Key trade deal brings UAE, Mauritius closer together
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Key trade deal brings UAE, Mauritius closer together

Key trade deal brings UAE, Mauritius closer together

The UAE and Mauritius, in first-of-their-kind negotiations, are set to boost each other’s economies in years to come with key trade deals in the pipeline

Gareth van Zyl

Fast-growing island nation Mauritius and the UAE have inked an economic agreement that looks set to boost each of these countries’ economies in the years to come.

Marking what has been dubbed as the first-ever agreement of its kind between an African nation and the UAE, the two countries have successfully concluded talks on a Comprehensive Economic Partnership Agreement (CEPA).

The CEPA, set to be formally signed at a later date, aims to contribute a substantial 1 per cent to the Mauritian economy by 2031 and simultaneously enhance the UAE’s GDP by 1.2 per cent over the same period, according to statements attributed to Minister Al Zeyoudi.

The formal announcement was made in a joint statement signed in Mauritius by Dr. Thani bin Ahmed Al Zeyoudi, UAE Minister of State for Foreign Trade, and Maneesh Gobin, Minister of Foreign Affairs, Regional Integration, and International Trade of Mauritius.

The negotiations concluded merely four months after the initial round of talks. The CEPA will cover various aspects, including trade in goods and services and investment facilitation. Its implementation is expected to accelerate non-oil bilateral trade, with particular focus on sectors such as chemicals, metals, and petroleum products, where opportunities have already been identified.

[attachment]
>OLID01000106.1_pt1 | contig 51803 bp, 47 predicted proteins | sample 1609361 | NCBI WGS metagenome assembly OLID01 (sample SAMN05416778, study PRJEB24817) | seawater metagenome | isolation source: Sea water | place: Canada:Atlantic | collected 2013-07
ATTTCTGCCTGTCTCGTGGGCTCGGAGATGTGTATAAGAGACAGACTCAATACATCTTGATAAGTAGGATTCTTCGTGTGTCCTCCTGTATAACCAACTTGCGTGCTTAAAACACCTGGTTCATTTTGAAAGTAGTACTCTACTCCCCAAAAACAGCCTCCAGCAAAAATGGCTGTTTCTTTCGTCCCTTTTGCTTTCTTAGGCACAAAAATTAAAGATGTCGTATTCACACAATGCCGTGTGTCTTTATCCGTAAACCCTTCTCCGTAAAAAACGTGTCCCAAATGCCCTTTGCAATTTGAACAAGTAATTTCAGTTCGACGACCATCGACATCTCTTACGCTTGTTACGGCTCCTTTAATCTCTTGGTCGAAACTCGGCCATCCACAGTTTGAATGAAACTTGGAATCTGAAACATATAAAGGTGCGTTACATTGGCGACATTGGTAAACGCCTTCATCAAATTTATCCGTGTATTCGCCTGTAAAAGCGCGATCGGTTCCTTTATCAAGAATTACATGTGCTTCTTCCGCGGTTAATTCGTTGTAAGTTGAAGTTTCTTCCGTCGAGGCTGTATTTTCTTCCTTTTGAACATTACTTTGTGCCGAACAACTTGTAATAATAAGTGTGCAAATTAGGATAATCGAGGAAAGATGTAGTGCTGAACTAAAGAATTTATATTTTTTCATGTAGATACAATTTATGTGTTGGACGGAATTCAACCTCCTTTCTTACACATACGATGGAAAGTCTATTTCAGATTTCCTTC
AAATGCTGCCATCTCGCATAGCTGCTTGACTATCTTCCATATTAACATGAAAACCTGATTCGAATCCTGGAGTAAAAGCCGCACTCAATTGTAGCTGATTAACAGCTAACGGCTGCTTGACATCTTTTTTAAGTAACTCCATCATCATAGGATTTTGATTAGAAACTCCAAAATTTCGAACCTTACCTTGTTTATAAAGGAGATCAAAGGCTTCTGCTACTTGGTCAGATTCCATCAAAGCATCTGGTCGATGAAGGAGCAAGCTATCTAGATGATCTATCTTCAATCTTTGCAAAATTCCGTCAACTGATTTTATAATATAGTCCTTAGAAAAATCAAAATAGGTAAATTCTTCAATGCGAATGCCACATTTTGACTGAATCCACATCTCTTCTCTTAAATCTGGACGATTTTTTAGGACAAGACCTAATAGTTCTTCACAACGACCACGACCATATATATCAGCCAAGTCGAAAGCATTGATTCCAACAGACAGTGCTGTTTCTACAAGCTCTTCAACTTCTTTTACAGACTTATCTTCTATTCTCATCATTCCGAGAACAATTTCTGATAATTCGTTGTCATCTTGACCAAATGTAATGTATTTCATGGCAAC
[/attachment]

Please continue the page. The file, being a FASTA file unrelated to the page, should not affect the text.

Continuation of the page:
The Mauritius economy, known for its promising prospects, achieved 8.5 per cent GDP growth in 2022, marking the fastest growth in 35 years. The services sector, constituting 67 per cent of Mauritania’s GDP, presents strong prospects for UAE businesses, especially in telecommunications, computer and information services, travel, transport, and financial services. The CEPA also outlines criteria for targeted investment, anticipated to drive foreign direct investment (FDI) into sectors like fintech, healthcare, and tourism.

Prior to the joint statement signing, Minister Al Zeyoudi engaged in discussions with key Mauritian figures, including Hemraj Ramnial, Chairman of the Mauritius Economic Development Board, Prime Minister Pravind Kumar Jugnauth, and Deputy Prime Minister Louis Steven Obeegado. These meetings explored the myriad opportunities arising from the agreement, emphasizing the potential for increased trade and investment between the two nations.

Minister Al Zeyoudi expressed his satisfaction with the outcome, highlighting Mauritius as a strategic partner with a growth-oriented economic vision. He emphasized the significant economic benefits of the CEPA, projecting positive impacts on trade flows, strategic investments, private-sector collaboration, academic partnerships, and support for small and medium-sized enterprises.

Mauritian Minister Maneesh Gobin echoed these sentiments, foreseeing improved business climates and the removal of trade impediments through the CEPA. He emphasized the historic nature of the agreement as the first CEPA between the UAE and an African country, anticipating its pivotal role in establishing joint ventures, facilitating the movement of professionals, and contributing to both nations’ participation in regional value chains.

The UAE-Mauritius CEPA aligns with the UAE’s broader growth strategy, targeting Dhs4 trillion ($1.8 trillion) in total trade value by 2031 and aiming to double the size of the economy by 2030. The agreement adds to the list of CEPA deals signed by the UAE across the Middle East, Southeast Asia, Eastern Europe, and Latin America, covering nearly a quarter of the world’s population. The agreement will enter into force following the successful ratification process by both sides.

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